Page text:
- The Seller is going to favour offers with fewer Subject Conditions, so discuss with your real estate agents safe ways to reduce the number and duration of any Subject Conditions.
- Ask your real estate agent to find out ahead of time what type of time frame the Seller has in mind for closing/moving. If possible, go with that time frame in your offer. After all, your goal here is to get a favourable price, not favourable dates.
- Don't ever tell the Seller that you’ve offered a low price because it's all you can get financing approval for. That's the wrong perspective! The Seller doesn't care what you can afford, they are focused on getting the most money they can for their real estate. It also inadvertently sends the message that you are a poor financing risk!
- Use logic to explain the reason for your low offer price. Have your agent find 4-5 good, recent, comparable sales. Then, make notes by each one about the differences between the comparable and the subject property to explain how you came to your valuation. Just remember when writing the note to think from the Seller's perspective! Be very careful not to insult their home in any way.
- Remember that with a lowball offer negotiation, there will likely be 3-5 total counter offers. So build that into your strategy.
- Use time! Negotiations are a stressful process for everyone, even for professional negotiators - sometimes, making the other party wait (impatiently) overnight before you return a counteroffer can erode their resolve.
The intelligent negotiator will always get what they want by understanding the party across the table. Before negotiating on a client’s behalf, I always close my eyes and try to imagine what it feels like to be the other party (or, in my case, the other agent). This allows you to get what you want by ensuring that everyone gets what they want. Ultimately, the Seller wants to get the most money possible for their real estate, and even more importantly, they want to feel that they got the most money for their real estate. A successful negotiation is one in which all parties feel like they have won! Too often, buyers treat the process like only one side can win - it's simply a false perception.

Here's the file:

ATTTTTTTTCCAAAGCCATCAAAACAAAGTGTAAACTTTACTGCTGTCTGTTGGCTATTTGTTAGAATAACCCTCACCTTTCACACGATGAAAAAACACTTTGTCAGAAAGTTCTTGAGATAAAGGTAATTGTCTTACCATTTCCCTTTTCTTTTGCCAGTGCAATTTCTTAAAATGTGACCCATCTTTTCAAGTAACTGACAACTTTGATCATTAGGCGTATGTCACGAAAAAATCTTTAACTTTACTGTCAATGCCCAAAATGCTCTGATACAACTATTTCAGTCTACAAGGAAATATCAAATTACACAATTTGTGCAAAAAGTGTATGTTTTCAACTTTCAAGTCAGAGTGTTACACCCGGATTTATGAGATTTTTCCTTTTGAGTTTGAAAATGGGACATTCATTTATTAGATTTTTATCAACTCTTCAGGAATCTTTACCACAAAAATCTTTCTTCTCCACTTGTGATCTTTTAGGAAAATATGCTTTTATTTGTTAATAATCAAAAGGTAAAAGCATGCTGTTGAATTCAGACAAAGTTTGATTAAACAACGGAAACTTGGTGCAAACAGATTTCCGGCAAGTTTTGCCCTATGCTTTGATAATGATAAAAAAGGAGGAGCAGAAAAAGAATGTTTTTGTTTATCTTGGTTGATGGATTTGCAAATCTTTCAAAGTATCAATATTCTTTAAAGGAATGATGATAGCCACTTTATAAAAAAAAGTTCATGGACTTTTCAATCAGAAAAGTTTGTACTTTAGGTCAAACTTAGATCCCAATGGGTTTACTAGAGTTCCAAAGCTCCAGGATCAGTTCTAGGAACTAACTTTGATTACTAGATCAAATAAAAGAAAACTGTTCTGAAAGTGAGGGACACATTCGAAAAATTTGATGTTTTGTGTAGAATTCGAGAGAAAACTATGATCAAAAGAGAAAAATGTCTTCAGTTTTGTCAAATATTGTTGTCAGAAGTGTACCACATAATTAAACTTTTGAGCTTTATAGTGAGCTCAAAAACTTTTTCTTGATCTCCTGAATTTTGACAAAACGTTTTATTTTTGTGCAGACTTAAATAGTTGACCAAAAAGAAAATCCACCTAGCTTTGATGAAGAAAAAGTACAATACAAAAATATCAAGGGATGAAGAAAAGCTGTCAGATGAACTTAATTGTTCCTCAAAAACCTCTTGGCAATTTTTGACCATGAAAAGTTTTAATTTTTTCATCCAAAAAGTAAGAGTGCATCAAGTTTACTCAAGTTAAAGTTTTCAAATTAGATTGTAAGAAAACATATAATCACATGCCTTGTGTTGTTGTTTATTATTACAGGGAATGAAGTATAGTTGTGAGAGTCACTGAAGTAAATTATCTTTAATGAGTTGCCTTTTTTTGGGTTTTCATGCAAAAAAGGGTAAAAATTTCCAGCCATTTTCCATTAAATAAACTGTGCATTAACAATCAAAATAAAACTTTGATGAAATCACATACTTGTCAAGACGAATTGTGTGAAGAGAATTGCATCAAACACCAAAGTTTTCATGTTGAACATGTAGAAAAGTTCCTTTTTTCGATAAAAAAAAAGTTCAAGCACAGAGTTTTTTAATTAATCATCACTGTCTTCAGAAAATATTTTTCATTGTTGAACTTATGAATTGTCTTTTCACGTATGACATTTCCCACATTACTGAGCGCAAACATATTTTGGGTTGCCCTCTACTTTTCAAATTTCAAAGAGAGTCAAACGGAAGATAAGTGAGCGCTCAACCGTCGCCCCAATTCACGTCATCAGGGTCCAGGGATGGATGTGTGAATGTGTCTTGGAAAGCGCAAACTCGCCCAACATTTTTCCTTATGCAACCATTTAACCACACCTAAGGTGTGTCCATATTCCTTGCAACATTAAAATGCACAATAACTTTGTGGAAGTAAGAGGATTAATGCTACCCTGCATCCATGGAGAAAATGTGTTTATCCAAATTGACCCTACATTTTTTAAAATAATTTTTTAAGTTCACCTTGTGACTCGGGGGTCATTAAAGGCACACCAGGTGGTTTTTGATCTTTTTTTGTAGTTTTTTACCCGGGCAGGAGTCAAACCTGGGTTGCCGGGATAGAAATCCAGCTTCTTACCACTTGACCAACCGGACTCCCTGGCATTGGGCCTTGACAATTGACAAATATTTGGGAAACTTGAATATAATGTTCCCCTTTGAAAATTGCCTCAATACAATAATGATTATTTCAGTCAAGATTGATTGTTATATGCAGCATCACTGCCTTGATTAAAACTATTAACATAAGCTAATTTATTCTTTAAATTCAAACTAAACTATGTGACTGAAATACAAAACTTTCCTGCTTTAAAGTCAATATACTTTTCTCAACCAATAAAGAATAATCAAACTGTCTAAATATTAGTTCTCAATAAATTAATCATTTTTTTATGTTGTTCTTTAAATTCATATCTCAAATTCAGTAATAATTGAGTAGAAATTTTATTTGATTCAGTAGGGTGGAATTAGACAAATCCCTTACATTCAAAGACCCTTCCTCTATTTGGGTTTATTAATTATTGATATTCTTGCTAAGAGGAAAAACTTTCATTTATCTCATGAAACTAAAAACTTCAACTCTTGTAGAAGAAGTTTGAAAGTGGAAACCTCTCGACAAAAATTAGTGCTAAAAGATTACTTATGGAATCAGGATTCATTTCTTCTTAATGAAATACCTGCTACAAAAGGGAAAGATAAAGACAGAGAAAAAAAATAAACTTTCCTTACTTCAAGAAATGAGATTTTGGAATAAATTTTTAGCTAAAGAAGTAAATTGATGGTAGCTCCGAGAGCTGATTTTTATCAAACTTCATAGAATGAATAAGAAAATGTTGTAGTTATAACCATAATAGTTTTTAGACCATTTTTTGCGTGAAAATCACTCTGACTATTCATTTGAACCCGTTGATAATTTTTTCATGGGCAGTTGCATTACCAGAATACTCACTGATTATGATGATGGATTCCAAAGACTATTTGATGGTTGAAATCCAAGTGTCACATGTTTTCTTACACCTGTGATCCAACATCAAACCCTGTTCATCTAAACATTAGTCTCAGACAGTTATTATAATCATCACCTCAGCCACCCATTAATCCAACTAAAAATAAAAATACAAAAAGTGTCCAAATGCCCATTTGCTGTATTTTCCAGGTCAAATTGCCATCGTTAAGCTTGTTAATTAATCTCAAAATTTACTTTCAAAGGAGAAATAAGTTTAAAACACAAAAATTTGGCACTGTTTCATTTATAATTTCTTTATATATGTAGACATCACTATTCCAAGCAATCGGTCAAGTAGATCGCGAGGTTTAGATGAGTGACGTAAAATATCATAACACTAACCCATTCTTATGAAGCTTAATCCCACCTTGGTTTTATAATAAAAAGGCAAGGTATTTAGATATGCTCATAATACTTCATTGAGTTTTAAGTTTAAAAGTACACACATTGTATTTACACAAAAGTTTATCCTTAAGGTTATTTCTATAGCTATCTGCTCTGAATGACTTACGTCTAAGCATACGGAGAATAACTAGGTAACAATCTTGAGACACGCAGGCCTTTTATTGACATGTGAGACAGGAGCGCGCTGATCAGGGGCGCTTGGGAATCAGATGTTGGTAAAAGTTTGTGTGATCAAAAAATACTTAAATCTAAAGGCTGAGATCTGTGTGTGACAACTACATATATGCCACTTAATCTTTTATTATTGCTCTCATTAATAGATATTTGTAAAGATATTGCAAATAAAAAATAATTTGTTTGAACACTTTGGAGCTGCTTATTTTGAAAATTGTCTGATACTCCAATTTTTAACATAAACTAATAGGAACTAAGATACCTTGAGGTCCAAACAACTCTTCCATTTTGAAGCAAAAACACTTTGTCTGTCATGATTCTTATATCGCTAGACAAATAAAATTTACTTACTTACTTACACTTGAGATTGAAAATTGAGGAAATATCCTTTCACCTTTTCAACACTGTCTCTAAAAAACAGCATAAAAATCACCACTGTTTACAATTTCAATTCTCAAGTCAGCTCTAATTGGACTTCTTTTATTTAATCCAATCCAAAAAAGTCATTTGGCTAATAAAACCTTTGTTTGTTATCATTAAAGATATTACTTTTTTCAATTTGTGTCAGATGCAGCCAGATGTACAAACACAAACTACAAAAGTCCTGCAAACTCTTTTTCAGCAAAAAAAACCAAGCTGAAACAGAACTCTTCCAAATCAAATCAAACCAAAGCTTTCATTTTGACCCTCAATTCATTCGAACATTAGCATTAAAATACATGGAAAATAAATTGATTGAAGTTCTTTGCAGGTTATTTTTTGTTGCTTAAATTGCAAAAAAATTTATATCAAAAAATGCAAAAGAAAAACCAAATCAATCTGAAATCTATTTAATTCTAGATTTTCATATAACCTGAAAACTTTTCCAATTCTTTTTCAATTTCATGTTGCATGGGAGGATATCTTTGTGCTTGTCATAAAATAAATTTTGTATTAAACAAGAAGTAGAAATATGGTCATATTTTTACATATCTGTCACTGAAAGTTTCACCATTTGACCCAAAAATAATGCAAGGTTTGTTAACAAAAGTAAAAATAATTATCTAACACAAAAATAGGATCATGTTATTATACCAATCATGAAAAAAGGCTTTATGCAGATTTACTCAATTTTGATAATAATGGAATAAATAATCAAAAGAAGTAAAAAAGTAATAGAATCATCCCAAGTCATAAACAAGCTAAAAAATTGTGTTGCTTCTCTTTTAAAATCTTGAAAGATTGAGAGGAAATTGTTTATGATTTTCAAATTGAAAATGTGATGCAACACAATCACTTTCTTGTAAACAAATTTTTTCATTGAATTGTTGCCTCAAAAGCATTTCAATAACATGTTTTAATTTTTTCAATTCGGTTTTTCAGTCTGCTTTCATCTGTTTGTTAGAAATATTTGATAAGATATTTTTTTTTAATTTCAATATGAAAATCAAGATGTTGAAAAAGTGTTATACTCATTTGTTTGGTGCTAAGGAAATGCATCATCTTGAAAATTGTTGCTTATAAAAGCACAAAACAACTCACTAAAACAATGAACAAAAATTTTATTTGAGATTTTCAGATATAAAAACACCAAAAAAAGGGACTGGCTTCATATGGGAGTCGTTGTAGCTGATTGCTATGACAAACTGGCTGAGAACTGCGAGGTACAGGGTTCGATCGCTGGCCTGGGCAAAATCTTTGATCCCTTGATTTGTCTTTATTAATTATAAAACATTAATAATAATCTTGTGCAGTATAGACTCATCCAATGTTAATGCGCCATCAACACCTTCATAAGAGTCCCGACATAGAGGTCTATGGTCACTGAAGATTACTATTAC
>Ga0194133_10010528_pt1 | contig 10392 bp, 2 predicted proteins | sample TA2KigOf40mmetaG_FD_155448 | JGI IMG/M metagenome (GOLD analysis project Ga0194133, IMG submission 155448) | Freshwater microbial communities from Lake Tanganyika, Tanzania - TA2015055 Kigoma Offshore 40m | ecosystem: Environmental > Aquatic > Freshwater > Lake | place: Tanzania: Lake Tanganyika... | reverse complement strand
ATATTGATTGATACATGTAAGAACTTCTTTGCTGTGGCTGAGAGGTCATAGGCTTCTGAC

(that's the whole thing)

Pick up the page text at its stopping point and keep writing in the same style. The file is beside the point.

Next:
A couple of final notes. If you get an accepted offer in place on a lowball offer, both parties will likely feel a little worn down. Refrain from thinking you can get a better deal by further renegotiating based on your building inspection. In my experience, if a Seller accepts well below the market average, they are not open to further negotiations. By asking for a reduction in the sale price in writing, you are opening up the contract, and the Seller will very likely choose to walk away.
If you do not successfully get an accepted offer in place on a lowball, then be patient. Walk away and resubmit your offer a few weeks or months later, once the seller has had ample opportunity to unsuccessfully try to get their price in the open market. I witnessed that exact scenario play out countless times in my career.
If you approach a lowball offer in good faith, act reasonably, know your market, and, most importantly, always approach the negotiation with the other party’s perspective clearly in your mind, you will find success as a real estate investor and negotiator.